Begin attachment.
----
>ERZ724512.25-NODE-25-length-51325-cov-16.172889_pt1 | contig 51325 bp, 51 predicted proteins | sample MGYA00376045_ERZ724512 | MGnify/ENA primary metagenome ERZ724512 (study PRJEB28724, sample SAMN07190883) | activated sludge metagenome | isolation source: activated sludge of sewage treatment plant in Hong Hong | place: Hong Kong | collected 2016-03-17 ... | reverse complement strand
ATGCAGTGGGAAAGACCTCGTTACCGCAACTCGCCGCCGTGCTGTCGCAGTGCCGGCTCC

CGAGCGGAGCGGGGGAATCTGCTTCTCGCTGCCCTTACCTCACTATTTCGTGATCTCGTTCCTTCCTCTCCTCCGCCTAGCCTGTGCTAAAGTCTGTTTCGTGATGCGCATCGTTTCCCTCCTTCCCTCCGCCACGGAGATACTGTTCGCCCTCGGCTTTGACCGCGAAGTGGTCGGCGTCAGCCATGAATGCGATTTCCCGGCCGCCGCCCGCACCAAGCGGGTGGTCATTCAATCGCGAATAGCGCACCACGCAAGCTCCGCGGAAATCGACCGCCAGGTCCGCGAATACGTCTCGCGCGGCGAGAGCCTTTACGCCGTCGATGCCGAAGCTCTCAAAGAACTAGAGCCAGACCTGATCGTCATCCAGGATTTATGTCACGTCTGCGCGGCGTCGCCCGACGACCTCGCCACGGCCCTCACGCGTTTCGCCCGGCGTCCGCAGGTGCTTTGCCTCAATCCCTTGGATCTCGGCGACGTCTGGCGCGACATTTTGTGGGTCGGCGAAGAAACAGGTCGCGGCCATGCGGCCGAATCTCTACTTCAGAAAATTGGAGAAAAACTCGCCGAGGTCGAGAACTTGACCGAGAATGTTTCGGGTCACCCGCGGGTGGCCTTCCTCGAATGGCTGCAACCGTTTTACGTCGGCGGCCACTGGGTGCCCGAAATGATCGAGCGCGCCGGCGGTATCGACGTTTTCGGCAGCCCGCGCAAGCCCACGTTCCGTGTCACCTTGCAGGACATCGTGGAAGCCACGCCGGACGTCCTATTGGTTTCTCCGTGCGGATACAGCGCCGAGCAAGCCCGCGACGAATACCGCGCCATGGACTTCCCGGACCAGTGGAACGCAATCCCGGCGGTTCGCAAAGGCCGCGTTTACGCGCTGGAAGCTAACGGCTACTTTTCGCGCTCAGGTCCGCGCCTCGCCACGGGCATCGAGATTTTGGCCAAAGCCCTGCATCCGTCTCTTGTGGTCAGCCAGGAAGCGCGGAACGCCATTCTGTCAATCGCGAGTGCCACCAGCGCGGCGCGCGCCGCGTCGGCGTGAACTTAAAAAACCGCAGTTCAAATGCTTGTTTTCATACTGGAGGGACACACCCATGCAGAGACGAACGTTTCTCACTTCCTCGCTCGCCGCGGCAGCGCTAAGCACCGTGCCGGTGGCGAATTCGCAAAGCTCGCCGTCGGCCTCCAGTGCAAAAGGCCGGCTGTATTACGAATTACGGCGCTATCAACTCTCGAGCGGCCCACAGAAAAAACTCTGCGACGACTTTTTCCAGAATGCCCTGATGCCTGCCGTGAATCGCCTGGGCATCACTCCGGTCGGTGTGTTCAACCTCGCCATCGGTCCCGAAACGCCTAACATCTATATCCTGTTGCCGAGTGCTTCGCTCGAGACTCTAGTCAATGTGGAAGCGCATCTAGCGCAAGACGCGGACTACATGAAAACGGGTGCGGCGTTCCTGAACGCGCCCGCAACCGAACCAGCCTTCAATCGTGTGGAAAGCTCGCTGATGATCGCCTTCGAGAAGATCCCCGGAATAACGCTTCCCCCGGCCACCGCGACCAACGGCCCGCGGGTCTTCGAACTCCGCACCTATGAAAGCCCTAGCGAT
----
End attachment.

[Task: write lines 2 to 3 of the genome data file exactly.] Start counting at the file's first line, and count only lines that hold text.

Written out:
ATGCAGTGGGAAAGACCTCGTTACCGCAACTCGCCGCCGTGCTGTCGCAGTGCCGGCTCC

CGAGCGGAGCGGGGGAATCTGCTTCTCGCTGCCCTTACCTCACTATTTCGTGATCTCGTTCCTTCCTCTCCTCCGCCTAGCCTGTGCTAAAGTCTGTTTCGTGATGCGCATCGTTTCCCTCCTTCCCTCCGCCACGGAGATACTGTTCGCCCTCGGCTTTGACCGCGAAGTGGTCGGCGTCAGCCATGAATGCGATTTCCCGGCCGCCGCCCGCACCAAGCGGGTGGTCATTCAATCGCGAATAGCGCACCACGCAAGCTCCGCGGAAATCGACCGCCAGGTCCGCGAATACGTCTCGCGCGGCGAGAGCCTTTACGCCGTCGATGCCGAAGCTCTCAAAGAACTAGAGCCAGACCTGATCGTCATCCAGGATTTATGTCACGTCTGCGCGGCGTCGCCCGACGACCTCGCCACGGCCCTCACGCGTTTCGCCCGGCGTCCGCAGGTGCTTTGCCTCAATCCCTTGGATCTCGGCGACGTCTGGCGCGACATTTTGTGGGTCGGCGAAGAAACAGGTCGCGGCCATGCGGCCGAATCTCTACTTCAGAAAATTGGAGAAAAACTCGCCGAGGTCGAGAACTTGACCGAGAATGTTTCGGGTCACCCGCGGGTGGCCTTCCTCGAATGGCTGCAACCGTTTTACGTCGGCGGCCACTGGGTGCCCGAAATGATCGAGCGCGCCGGCGGTATCGACGTTTTCGGCAGCCCGCGCAAGCCCACGTTCCGTGTCACCTTGCAGGACATCGTGGAAGCCACGCCGGACGTCCTATTGGTTTCTCCGTGCGGATACAGCGCCGAGCAAGCCCGCGACGAATACCGCGCCATGGACTTCCCGGACCAGTGGAACGCAATCCCGGCGGTTCGCAAAGGCCGCGTTTACGCGCTGGAAGCTAACGGCTACTTTTCGCGCTCAGGTCCGCGCCTCGCCACGGGCATCGAGATTTTGGCCAAAGCCCTGCATCCGTCTCTTGTGGTCAGCCAGGAAGCGCGGAACGCCATTCTGTCAATCGCGAGTGCCACCAGCGCGGCGCGCGCCGCGTCGGCGTGAACTTAAAAAACCGCAGTTCAAATGCTTGTTTTCATACTGGAGGGACACACCCATGCAGAGACGAACGTTTCTCACTTCCTCGCTCGCCGCGGCAGCGCTAAGCACCGTGCCGGTGGCGAATTCGCAAAGCTCGCCGTCGGCCTCCAGTGCAAAAGGCCGGCTGTATTACGAATTACGGCGCTATCAACTCTCGAGCGGCCCACAGAAAAAACTCTGCGACGACTTTTTCCAGAATGCCCTGATGCCTGCCGTGAATCGCCTGGGCATCACTCCGGTCGGTGTGTTCAACCTCGCCATCGGTCCCGAAACGCCTAACATCTATATCCTGTTGCCGAGTGCTTCGCTCGAGACTCTAGTCAATGTGGAAGCGCATCTAGCGCAAGACGCGGACTACATGAAAACGGGTGCGGCGTTCCTGAACGCGCCCGCAACCGAACCAGCCTTCAATCGTGTGGAAAGCTCGCTGATGATCGCCTTCGAGAAGATCCCCGGAATAACGCTTCCCCCGGCCACCGCGACCAACGGCCCGCGGGTCTTCGAACTCCGCACCTATGAAAGCCCTAGCGAT